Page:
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Got a question about ethernet capacity that I'm unsure of.

Moving into a new office, and a problem I phase is that there is only 1 ethernet wall plug on the complete floor.

So only way would be to put a router/wifi network there and then have 30 workstations run on that ( add printers, mobile phones, etc etc ).

My first question is a noob : one single ethernet plug can handle with no problem almost a complete (almost) network? ( maybe 100 IP addresses out of 255 ).

I guess I'm doing the same at home where I also only have 1 plug, but a bit more units here that are why I'm interested in what the problems are with this, maybe what ways to consider making a stable network based on this single socketor floor.

And since I probably have to do wifi, is there any units that can go from wifi-> ethernet? For the places on the floor where I would need an extra physical ethernet slot.

I could put up an access point and use the slots in that I guess, but am so afraid of creating a networking monster that becomes unreliable.

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  • Guess it has to be done with wiress bridges if i want to extend the physical part. – logrvn Aug 2 '15 at 8:21
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    What are you connecting back to? Where does that one port go? – wlraider70 Aug 2 '15 at 12:40
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You can add a 32 port switch. 1 port connects to the cable from the wall, the other ports connect to your devices.
By adding the switch in your office space instead of connecting back to larger building switch, you would be creating your own network that simply connects to another via the Ethernet cable. The fact remains that you are in the same logical space/IP address range, so everything should talk to each other without causing any problem.

The drawback is everything talks back to the rest of the network over one wire, limited to the port speed, instead of the switch speed, so your devices will share a gigabit cable back to your router. So in order to connect to space outside office in reliable manner you have to have really fast Ethernet connection coming into your office.

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    Where and how do you intend for the cabling back to this switch to be run? Across the floor? For anything over five meters, it should be solid core cable which can't handle much movement. You need proper cable pathways that have the correct (plenum/non-plenum) cable. The sort of arrangement you propose really needs to have a data closet and proper horizontal cabling installed. Remember, there are laws that cover cabling, and improperly installed cabling can get a building closed until it is corrected. – Ron Maupin Aug 2 '15 at 12:53
  • Sure there are laws, but if not this @logrvn might have to ask the building manager to provide cabling for 30 devices, which would I think be more troublesome task. – Yohana k Aug 2 '15 at 13:23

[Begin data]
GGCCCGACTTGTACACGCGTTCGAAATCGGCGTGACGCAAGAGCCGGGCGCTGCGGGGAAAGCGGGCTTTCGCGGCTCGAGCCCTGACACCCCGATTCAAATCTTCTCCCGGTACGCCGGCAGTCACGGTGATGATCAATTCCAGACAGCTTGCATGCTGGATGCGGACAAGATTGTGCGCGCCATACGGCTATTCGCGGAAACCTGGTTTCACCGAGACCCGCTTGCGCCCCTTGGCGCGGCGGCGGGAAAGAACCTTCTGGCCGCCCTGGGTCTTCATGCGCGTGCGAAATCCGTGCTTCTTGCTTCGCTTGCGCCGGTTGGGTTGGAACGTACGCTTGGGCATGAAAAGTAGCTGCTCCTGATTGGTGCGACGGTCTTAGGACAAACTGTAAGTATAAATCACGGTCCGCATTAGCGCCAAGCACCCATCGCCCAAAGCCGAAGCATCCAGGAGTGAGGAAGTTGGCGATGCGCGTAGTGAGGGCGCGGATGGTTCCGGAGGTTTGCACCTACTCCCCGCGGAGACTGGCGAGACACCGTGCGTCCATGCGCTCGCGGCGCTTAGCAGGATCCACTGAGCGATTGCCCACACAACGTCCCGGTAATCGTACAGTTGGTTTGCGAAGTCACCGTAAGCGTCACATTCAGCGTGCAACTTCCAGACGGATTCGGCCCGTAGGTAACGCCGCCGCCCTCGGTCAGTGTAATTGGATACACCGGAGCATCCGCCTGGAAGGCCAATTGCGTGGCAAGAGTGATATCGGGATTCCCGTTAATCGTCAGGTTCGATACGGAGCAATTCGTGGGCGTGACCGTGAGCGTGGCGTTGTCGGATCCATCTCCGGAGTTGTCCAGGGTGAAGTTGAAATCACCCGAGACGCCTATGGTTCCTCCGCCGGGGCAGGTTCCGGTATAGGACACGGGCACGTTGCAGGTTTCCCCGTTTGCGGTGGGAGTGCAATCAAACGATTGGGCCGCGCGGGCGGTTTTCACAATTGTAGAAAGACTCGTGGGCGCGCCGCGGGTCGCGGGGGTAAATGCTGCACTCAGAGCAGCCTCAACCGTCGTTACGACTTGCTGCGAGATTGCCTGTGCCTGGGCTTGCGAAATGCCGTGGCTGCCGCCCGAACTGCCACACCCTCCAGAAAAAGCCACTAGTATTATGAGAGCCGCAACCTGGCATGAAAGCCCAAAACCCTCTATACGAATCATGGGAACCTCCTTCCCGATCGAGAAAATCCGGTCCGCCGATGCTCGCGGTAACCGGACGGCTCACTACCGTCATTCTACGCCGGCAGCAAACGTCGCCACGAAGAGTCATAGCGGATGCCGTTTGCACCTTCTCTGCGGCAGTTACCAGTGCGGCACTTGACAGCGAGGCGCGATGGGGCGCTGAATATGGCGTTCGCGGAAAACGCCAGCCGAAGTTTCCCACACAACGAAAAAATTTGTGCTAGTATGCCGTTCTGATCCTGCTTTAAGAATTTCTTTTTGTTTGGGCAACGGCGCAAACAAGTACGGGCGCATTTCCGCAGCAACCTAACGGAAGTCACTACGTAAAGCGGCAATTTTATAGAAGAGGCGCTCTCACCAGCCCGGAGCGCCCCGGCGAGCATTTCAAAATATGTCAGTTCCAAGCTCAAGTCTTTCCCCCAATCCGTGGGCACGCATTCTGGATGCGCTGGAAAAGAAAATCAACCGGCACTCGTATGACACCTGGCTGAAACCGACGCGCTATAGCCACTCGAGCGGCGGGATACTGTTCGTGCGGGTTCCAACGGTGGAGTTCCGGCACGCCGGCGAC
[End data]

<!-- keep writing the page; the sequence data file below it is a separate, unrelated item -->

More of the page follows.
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    Is it more troublesome than having the building fined and closed after a fire inspection? – Ron Maupin Aug 2 '15 at 13:27
  • Well I'm not expert in cabling or something. I gave mine on Question of Networking. :) <br/> You give your opinion on cabling. – Yohana k Aug 2 '15 at 13:45
  • Layer-1 is integral to networking. Incorrect or damaged cabling can cause bizarre network results. For instance, in a scenario such as the one you suggest, one workstation could run all applications except MS Word. The desktop guys worked on it for weeks before it was turned over to the network guys. It turned out to be a bad cable that was damaged because it was run across the floor. – Ron Maupin Aug 3 '15 at 22:38
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I think this is a situation where you need to get someone who knows what they are doing in to advise.

One ethernet port can have plenty of capacity, that isn't a problem per-se but there are many things that need to be thought about in a situation like this and your question makes me suspect you are in over your head.

First off what does that "one port" connect to? is it connected to a network that hands out public IPs and is open to the internet or is it behind some sort of firewall/nat? Is this in a building where you already have offices? if so is the port routed back to your existing network or to somewhere else? is the network open to anyone else you don't trust? Depending on the answers to your questions you may or may not want to put your own firewall/NAT between the port and your device. If the port is a new (to you) connection to the internet how much bandwidth to the internet is actually available? is it sufficient for your needs or do you need to order a new connection to the building from an ISP? if so how cooperative will the building owners be with you doing that?

Secondly once you've figured that out you need to figure out how you are going to distribute your network around the office. I would reccomend against a purely wireless setup, while it can work if the radio spectrum is queit and load is low there are no gaurantees. Clearly for a wired soloution you will need an ethernet switch (possiblly behind a router or firewall of some sort as per the previous paragraph) but you also need to think about how you are going to get cables from that switch to your devices. Are you buying this office or renting it? If the former will the landlord let you install cabling round the office? Do the cables need to pass through any fire barriers? if so do you know what the local regulations are for such barriers?

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